Anniversary of PLU graduate program celebrates memories, highlights writers

Memories and creative readings highlighted the 10th anniversary of Pacific Lutheran University’s creative writing MFA program, the Rainier Writing Workshop (RWW), Tuesday.

The directors and founders of the RWW, Stan Rubin and Judith Kitchen, designed the low-residency program to fit with the demands of their students’ established careers and lives, Rick Barot, a PLU associate professor of English, said.

The MFA takes three years to complete, but Barot said students only come to PLU four times for 10-day workshops each August.

In honor of its 10­­­­th year, PLU celebrated the RWW with two events — an afternoon Q-and-A session with writers of the program and an evening reception with readings from the selected authors.

During “The Writer’s Story” Q-and-A session in the Garfield Book Company, RWW graduates Kate Carroll de Gutes and Kelli Russell Agodon, as well as Rubin and Kitchen, answered any queries of those in attendance.

The writers began by listing the authors or poets who they said inspired them the most. Kitchen said reading the works of others is essential to being a better writer.

“Somebody [a writer] comes to mind for each of us instantly,” Kitchen said. “If we didn’t read, we wouldn’t know which boundaries to push against.”

Rubin said writing is something writers should not be able to cease doing, and if they can, then they shouldn’t continue writing anyway. “If you can stop, stop,” Rubin said.

While there were few in attendance for the Q-and-A session, the main anniversary event that evening in the Scandinavian Cultural Center attracted a greater crowd with attendees in every row of seats.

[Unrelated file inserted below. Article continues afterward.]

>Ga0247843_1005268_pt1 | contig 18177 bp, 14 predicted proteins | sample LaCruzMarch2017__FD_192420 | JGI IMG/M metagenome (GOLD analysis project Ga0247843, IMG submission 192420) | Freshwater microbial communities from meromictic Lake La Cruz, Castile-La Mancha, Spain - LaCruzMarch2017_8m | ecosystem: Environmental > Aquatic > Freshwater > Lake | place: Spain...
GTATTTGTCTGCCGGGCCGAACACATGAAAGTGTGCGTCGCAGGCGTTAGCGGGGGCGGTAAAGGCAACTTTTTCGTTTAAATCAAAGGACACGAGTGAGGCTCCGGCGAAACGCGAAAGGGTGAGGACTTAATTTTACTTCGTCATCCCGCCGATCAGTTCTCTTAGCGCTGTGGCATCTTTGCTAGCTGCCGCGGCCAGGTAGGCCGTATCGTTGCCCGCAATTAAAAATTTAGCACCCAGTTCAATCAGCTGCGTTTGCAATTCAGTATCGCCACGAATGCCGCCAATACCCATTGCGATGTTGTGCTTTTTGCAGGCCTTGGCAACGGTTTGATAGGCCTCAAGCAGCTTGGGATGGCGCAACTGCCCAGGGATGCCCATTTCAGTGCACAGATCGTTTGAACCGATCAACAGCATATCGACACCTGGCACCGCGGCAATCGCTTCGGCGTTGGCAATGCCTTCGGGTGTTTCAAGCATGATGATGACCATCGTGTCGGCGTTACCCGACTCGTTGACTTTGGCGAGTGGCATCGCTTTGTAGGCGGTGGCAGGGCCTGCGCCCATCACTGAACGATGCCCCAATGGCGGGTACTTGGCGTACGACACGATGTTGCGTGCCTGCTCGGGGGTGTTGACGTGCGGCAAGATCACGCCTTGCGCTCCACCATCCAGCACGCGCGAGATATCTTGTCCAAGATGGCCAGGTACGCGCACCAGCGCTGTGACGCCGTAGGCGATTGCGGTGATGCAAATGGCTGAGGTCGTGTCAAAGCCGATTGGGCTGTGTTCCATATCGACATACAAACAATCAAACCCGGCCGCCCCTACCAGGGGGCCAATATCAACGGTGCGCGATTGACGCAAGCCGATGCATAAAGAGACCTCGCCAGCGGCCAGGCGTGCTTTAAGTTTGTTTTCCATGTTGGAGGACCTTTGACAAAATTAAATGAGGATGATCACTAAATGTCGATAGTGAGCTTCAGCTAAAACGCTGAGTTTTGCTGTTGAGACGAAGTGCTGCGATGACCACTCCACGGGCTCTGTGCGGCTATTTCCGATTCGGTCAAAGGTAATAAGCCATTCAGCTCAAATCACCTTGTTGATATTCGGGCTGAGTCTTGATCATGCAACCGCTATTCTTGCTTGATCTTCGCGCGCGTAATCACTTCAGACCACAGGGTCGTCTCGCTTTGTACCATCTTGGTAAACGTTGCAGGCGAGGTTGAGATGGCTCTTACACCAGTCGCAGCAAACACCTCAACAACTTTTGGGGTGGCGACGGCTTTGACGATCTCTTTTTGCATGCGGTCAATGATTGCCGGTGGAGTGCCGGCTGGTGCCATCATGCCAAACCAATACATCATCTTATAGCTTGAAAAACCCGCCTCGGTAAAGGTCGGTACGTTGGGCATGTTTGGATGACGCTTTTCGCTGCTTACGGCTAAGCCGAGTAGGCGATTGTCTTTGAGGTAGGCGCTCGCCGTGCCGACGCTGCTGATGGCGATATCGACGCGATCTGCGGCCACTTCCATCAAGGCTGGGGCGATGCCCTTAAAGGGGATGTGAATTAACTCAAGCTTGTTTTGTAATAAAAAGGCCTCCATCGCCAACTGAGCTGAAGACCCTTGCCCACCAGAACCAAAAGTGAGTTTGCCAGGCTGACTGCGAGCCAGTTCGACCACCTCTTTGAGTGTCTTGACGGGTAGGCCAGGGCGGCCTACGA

After a brief introduction from Barot, English Professor Jim Albrecht, dean of the division of humanities, provided a short history of the RWW.

He said Rubin and Kitchen approached PLU 12 years ago with the unique idea for a low-residency MFA program and said the two were “smart, visionary and meticulous administrators.”

Jay Bates, a graduate of the RWW, introduced each writer and said the primary goal of the MFA in the eyes of Rubin and Kitchen was not to get their students published or build their resumes but to teach them about the craft of writing.

Senior Melanie Hering, who worked for RWW as a student assistant last year, also said PLU’s MFA program stands out from others in the country.

“It’s that community and individualized focus,” Hering said. “The directors and the faculty and the students had a very vested interest in the program. It was a very welcoming and open community. They’re encouraged to explore pretty much anything that they think is important in their writing.”

De Gutes opened the readings with a creative non-fiction piece on gender and sexuality, and Agadon followed with a selection of poems from her latest work, “Hourglass Museum.”

“Of all my collections,” Agadon said, “this feels the most vulnerable to me.”

Rubin then came on stage to read some of his poems from “There.Here.,” and Kitchen concluded the readings with excerpts from her essay “The Circus Train.”

Senior Emily Walsh, an English writing major, said she found the reception tasteful and informative.

“I’m inspired now,” Walsh said. “I feel like I could eventually do this [a writing career].”

Barot, who received his masters in creative writing from the University of Iowa, said the RWW aligned with PLU’s mission statement

“This program takes people who have arrived at a certain place in their self-education as writers, and helps them to amplify or maximize their potential as writers.”

He also said the RWW provides a community of like-minded people for every writer of the program.

“I like to think of these residencies as kind of a nerd convention,” Barot said. “Everybody exactly understands the vocabulary and terminology that everybody else is using. It’s like joining a family even though you don’t know the individuals.”

Barot will become the new director for the RWW June 1, and said he plans on honoring what Rubin and Kitchen have created and continue it in ways they would approve of and appreciate.

At the evening reading, Jessica Spring, the Elliott Press manager, sold a folio of broadsides of poems by de Gutes, Agodon, Rubin and Kitchen. Some of Spring’s students designed and printed the broadsides as part of their final.

Barot said proceeds from the sales will go to the MFA scholarship fund. 🅼

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